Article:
“Faceliker” Facebook Trojan Making Comeback

“Faceliker” is malware that has been around for a few years, but recently in 2017 McAfee is reporting surges in the use of Faceliker (9.8% of all new malware in Q1/Q2 are Faceliker strains). Faceliker uses JavaScript to basically hijack the users’ clicks and generates likes on Facebook. The malware is becoming increasingly common to be embedded within malicious Chrome extensions.

Why would someone want to hijack clicks from users? Well, it seems as though Faceliker is being used to promote “fake news” (*cough* propaganda), and is also used to promote advertisements and games that aren’t popular, but seem popular due to the likes accumulated by Faceliker. It also can promote fake pages of companies or users in order to make them seem real or reputable, and possibly result in possible catfishing.

McAfee is not certain, but it appears that Faceliker is only being used to promote content by spoofing likes. It is possible different Faceliker strains are being used to steal passwords or other sensitive data, but there isn’t a clear cut answer.

-Ryan Corrao

https://www.komando.com/happening-now/422202/watch-out-facebook-hijacking-malware-is-spreading

https://themerkle.com/faceliker-facebook-malware-makes-a-surprising-comeback/

Advertisements

The Hard Apple: Why It’s Difficult to Acquire Malware on a Mac

It always seems like there is a new virus, new malware, new adware, that happens to pop up on a computer running Windows. But why do we not here about this happening on a Mac? The answer is hidden under the operating system, tracing it to it’s roots, along with the attacker’s target audience.

Apple Mac computers are a Unix based operating system. Unix is normally a very secure operating system with their own built in features. Along with this, Apple has added its own type of security features along with this. One of these features is called Gatekeeper. Gatekeeper blocks any software than hasn’t been digitally signed and approved by Apple. A second feature  used by Mac’s is known as the act of Sandboxing. The process involves the checking of applications to confirm that they are only doing what they’re supposed to be doing. Sandboxing also isolates the applications from system components and other parts of the computer that do not have anything to do with the app’s initial designed purpose. The final security that is used by Apple is called FileVault2, which is a simple file management system that encrypts all of the files on the Mac computers. These embedded securities created by Apple help to create a more secure system for their users.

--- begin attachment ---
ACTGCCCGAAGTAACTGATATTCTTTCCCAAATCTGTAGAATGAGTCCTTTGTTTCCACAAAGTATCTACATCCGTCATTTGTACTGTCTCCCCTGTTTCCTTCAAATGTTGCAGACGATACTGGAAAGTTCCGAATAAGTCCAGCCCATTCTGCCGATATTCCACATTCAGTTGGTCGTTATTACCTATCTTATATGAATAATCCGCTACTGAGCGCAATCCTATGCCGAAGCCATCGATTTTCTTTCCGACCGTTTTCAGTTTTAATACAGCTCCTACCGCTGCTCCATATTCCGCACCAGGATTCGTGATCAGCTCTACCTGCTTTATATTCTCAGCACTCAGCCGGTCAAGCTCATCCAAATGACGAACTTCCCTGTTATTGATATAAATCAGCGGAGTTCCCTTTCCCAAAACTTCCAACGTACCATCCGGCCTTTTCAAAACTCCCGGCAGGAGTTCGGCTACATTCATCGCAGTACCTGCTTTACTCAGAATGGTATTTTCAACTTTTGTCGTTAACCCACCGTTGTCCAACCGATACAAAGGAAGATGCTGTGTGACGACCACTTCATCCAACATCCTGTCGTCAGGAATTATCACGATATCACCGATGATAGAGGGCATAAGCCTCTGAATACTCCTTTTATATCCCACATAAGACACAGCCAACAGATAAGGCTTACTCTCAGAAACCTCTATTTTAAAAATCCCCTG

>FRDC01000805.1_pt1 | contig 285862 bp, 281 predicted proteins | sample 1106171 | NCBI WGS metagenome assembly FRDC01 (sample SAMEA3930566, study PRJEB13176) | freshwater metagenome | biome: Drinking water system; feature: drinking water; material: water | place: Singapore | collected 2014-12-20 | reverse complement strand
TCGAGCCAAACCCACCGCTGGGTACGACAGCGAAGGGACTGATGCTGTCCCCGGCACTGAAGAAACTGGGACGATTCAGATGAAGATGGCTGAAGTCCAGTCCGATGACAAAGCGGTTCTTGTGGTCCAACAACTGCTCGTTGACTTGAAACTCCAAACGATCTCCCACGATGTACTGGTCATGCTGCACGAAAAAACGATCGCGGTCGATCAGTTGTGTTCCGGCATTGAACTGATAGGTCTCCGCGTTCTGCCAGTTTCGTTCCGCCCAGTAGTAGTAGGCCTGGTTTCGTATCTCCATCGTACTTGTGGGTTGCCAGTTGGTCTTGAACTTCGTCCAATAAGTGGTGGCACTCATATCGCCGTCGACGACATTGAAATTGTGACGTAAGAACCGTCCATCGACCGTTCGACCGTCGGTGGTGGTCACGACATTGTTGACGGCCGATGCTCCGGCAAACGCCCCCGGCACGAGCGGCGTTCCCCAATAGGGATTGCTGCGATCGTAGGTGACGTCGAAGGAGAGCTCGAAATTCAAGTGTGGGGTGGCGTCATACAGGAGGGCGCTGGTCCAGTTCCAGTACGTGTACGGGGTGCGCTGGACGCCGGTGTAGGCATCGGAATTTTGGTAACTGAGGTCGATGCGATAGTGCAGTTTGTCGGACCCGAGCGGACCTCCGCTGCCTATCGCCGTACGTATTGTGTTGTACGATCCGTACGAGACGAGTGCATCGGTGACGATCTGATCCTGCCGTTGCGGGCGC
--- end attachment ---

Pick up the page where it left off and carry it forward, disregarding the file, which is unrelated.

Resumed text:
Normally, it would be thought that Mac users would be an easy group to target, but based on recent data, it is seen by most attackers that the amount of people present in the Apple community is not worth the overall effort of making a virus or malware that can be successful for passing through all of the Apple security obstacles. The reason why there are very limited viruses/malware for Mac devices, is because the attackers have a greater and easier target audience for Windows users.

Regardless of the very few amount of Mac related viruses and malware, there have still been instances of them occurring. In just 2017, there has been a 230% increase in Mac malware. An example of this is the OSX/Dok malware. OSX/Dok occurred in April 2017 and was a trojan that would hijack all incoming and outgoing traffic with the Mac computer. The trojan was signed with a valid certificate from Apple, meaning that the hackers could have used a legitimate developers account to initialize this attack. Another attack that took place in February of 2017 was called MacDownloader. This adware would display to a user as a free update for the Adobe Flash Player. When the installer ran, the program would prompt the user that there is adware on the Mac and would prompt for the system password. This would then begin the process of transmitting data (ie. usernames, passwords, etc.) to a remote server. The final example of successful Mac malware would be one called Safari-Get. Happening in November of 2016, this was a type of social engineering that involved sending out links through emails and the link either opening multiple iTunes windows, or multiple draft emails (just depending on the Mac operating system version). This would cause the system to freeze or cause a memory overload and force a shutdown.